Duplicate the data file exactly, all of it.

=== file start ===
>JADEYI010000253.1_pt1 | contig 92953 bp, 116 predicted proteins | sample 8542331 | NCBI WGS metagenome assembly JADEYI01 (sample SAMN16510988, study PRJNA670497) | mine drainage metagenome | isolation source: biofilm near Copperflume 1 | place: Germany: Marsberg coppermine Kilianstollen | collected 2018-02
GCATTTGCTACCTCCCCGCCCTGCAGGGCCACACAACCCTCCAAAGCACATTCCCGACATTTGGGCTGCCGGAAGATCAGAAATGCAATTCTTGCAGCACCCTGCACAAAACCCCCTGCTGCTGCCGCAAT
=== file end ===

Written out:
>JADEYI010000253.1_pt1 | contig 92953 bp, 116 predicted proteins | sample 8542331 | NCBI WGS metagenome assembly JADEYI01 (sample SAMN16510988, study PRJNA670497) | mine drainage metagenome | isolation source: biofilm near Copperflume 1 | place: Germany: Marsberg coppermine Kilianstollen | collected 2018-02
GCATTTGCTACCTCCCCGCCCTGCAGGGCCACACAACCCTCCAAAGCACATTCCCGACATTTGGGCTGCCGGAAGATCAGAAATGCAATTCTTGCAGCACCCTGCACAAAACCCCCTGCTGCTGCCGCAAT